Spoiler Alert: Godzilla Isn’t the Monster!

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Spoiler Alert:  Godzilla Isn’t the Monster!

This is my first movie review for Gospel Spam. My qualifications: I like movies and I like to write. So, don’t expect any highfalutin prose or technical type-estry of the likes of Siskel, Ebert, Pittman, or Dodson. This review is just the opinion of one guy who thinks 99 out of 100 movies in theaters today are not worth the price of a movie ticket. Just sayin’.

I went to see the latest installment of the cult-classic Godzilla last night. The best part of the movie was my sister. No, my sister neither had a starring role in the film, nor did she serve as an extra. She neither had anything to do with the production of the film, nor did she cater lunch on the set. My sister simply joined me for a bro/sis date last night. We enjoyed wonderful fellowship, some Cold Stone ice cream (apple pie ala mode is still my favorite), and she was the most entertaining part of the film. It was a blast to watch her scream when expected, or punch me in the arm when she grew indignant of being startled, or pump her fist in the air when the alpha lizard took on the mega-parasites. It was a great night out with my sister, Cheri–a night I will always remember.

As expected, the theater was filled with an overwhelming number of 20-something men. Some came with a bro, a road dog, a homie. Others came in small packs. Many of them made that sound as they talked among themselves about the movie, before it started–that Spicoli, Beevis and Butthead-esque chuckle-grunt. There were several reasons why these men did not have women on their arms as they entered the theater. But that’s an article for another day. The new Godzilla movie is nothing more and nothing less than what one should expect from a movie of this genre–summer blockbuster, massive amounts of sanitized mayhem, the biggest…..lizard…..ever to cover a 60-year-old story line and high school thespian-level screen writing that has not improved with age, and wasted acting talent of those in the cast who can actually act. If you enter the theater with Saturday matinee and not film festival expectations, you will enjoy yourself. The movie is fun.

Of course, in a movie like Godzilla, where all eyes are fixed on monsters and special effects, where all ears are numbed by explosions and, quite frankly, the best Godzilla roar ever, most viewers will care little about the continuity issues in the story line and action–the most egregious being a scene involving a very big bomb, a little boat, and a brave seaman/soldier. Or other examples, which took me back to my childhood, were the many times handguns were drawn and pointed at Godzilla. I actually expected one or more of the characters to say, “Stop! Or I’ll shoot!” But again, the bigness of the action, which filled the screen to its very corners, does not allow for breaks in continuity to distract the viewer from what’s really important to the film–the critters.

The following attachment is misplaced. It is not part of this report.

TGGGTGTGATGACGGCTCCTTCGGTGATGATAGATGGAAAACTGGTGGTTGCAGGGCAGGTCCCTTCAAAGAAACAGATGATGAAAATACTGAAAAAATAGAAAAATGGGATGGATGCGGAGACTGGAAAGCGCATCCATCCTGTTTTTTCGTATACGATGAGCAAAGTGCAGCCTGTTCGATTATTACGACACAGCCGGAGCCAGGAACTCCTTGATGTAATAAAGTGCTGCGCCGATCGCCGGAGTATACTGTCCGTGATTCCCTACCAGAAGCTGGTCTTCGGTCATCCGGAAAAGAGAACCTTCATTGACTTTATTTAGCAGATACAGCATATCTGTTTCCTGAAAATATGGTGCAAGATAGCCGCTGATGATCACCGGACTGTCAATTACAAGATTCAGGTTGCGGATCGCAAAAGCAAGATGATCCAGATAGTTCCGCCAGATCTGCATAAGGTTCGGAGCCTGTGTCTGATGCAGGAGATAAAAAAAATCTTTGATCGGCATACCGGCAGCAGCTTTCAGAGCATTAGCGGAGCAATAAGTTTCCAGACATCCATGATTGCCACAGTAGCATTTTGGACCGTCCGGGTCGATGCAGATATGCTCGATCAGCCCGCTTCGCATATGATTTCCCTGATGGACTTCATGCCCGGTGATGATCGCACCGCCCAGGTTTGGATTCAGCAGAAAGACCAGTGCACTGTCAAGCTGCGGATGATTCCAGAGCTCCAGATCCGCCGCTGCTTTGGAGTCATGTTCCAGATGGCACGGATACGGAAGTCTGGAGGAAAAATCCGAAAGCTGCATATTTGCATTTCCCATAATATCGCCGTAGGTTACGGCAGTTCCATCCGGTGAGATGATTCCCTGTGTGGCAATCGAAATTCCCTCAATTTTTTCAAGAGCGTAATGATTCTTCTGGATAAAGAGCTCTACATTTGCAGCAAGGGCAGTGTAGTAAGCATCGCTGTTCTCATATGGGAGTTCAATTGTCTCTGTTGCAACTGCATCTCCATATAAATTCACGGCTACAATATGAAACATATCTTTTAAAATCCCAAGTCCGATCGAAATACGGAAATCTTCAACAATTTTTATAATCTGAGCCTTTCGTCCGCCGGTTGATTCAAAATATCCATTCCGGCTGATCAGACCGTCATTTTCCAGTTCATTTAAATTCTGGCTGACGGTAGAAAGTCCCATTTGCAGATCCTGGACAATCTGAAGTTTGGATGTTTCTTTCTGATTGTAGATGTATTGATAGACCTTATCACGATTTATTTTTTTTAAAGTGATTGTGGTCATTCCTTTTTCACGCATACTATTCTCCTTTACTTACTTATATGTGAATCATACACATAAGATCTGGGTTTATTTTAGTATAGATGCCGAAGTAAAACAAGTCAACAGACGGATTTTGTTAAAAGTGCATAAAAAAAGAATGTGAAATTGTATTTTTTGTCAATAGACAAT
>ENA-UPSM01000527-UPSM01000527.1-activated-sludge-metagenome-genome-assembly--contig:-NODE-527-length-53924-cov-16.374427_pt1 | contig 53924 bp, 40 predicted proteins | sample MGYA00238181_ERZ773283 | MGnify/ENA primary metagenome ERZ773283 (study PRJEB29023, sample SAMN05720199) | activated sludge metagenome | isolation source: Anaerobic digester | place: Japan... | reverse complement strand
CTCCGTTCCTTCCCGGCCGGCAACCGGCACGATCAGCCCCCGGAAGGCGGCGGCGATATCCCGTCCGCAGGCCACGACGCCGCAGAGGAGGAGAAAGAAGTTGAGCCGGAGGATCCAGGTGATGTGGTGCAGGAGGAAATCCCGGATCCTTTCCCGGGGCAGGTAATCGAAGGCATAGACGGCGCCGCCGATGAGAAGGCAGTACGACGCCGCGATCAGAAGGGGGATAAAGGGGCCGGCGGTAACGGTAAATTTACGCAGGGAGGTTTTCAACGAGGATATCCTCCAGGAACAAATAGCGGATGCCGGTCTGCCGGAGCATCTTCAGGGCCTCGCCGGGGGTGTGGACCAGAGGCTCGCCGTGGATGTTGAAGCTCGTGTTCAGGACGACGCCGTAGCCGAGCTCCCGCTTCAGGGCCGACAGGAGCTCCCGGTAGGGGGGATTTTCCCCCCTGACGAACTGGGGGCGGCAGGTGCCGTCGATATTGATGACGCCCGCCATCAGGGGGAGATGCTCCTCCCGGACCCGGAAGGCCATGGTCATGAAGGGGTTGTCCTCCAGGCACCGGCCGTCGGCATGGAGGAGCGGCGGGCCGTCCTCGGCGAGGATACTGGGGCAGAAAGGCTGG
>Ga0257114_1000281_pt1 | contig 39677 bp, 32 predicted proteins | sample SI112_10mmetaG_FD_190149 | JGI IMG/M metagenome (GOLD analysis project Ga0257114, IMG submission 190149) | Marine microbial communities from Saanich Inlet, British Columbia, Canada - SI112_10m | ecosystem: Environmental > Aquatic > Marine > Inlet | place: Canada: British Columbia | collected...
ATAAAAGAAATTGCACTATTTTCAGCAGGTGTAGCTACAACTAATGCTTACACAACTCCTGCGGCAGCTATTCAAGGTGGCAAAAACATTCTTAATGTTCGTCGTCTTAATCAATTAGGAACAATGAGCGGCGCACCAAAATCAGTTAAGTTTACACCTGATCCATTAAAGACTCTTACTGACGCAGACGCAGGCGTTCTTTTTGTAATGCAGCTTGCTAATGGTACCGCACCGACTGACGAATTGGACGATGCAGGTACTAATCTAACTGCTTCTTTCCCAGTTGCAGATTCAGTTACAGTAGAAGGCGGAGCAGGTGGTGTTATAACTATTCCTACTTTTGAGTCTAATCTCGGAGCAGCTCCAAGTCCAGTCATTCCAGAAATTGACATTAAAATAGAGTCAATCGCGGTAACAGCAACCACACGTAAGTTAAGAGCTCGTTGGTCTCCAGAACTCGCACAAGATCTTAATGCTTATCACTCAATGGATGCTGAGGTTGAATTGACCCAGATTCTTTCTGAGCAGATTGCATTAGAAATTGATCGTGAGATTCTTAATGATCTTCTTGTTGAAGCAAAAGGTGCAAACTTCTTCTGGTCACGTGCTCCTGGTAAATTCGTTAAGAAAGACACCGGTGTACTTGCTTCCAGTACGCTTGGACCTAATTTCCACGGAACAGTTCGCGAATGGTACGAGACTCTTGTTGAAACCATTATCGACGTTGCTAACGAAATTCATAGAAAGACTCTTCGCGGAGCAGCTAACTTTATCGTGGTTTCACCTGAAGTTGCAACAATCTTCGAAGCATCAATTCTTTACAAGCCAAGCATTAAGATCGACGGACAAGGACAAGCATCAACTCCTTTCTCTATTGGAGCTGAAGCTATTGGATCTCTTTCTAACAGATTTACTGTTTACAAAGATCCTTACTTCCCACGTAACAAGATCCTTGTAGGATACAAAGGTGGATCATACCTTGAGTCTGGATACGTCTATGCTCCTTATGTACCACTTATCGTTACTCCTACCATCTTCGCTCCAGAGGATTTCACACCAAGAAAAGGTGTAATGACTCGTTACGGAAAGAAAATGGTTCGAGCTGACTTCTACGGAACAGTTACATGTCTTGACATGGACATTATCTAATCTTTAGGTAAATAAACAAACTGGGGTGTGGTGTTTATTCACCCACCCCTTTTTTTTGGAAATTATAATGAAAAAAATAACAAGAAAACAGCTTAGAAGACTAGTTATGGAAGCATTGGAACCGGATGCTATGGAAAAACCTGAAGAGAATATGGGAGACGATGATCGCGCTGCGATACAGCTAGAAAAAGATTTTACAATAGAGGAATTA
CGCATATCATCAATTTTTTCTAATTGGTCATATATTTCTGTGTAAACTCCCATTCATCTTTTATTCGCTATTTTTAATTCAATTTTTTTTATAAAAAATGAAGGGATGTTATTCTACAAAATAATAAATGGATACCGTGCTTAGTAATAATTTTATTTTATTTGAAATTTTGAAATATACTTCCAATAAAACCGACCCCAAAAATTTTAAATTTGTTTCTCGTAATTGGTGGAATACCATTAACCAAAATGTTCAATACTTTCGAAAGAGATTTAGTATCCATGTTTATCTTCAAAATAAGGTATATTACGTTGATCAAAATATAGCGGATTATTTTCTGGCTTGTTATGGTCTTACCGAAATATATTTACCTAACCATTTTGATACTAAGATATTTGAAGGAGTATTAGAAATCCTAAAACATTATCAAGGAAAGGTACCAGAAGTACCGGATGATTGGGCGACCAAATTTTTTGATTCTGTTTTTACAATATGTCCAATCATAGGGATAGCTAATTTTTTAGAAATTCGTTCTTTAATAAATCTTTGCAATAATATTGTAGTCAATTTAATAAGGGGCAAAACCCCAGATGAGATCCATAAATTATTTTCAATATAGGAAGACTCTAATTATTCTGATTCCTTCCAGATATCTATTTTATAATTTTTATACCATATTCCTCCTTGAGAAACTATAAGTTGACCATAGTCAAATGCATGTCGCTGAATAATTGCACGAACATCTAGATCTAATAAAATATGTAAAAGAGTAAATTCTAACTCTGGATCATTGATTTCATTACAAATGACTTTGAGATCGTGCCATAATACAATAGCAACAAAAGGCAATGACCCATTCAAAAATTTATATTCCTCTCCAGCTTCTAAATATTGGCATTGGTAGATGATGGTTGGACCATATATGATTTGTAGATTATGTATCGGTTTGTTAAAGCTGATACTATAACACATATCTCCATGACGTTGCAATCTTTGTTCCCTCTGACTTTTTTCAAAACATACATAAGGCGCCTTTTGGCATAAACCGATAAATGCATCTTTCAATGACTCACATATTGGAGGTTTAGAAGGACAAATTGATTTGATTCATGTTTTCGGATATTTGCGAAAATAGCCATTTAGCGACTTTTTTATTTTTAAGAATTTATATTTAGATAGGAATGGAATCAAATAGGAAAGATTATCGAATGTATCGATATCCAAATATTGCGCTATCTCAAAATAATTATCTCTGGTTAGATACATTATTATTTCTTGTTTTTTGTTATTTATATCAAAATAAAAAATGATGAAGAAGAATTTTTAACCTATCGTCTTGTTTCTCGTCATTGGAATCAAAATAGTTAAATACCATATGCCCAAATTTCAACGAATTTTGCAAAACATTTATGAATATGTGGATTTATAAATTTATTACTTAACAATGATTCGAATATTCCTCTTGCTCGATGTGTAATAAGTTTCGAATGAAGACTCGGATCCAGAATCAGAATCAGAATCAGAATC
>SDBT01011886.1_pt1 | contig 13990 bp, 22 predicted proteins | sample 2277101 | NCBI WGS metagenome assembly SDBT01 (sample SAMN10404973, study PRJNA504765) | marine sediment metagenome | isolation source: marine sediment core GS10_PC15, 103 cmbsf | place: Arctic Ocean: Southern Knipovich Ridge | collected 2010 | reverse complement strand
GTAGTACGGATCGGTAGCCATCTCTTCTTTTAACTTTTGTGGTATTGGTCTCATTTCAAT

Like the original Godzilla movies, this one is politically charged with embedded commentary on nuclear proliferation–everything from nuclear arms to nuclear waste is addressed. But nuclear proliferation is not the “great Satan” of this movie. The nuclear question is but a minion to the ruler of this world–the ruler being the world’s dependence on…..wait for it…..technology. You see; the main problem for the humans in the movie is not trying to figure out how to penetrate the scaly hull of a 500′-tall amphibian with a devastating projectile. The main problem is mankind’s present-day, utter helplessness without technology. Zap my iPhone and I’m like an ant on my way back to the mound when, all of a sudden, something very big puts a rock on the ground in front of me. Chaos! I’m lost! Siri! Talk to me, Siri! I need you!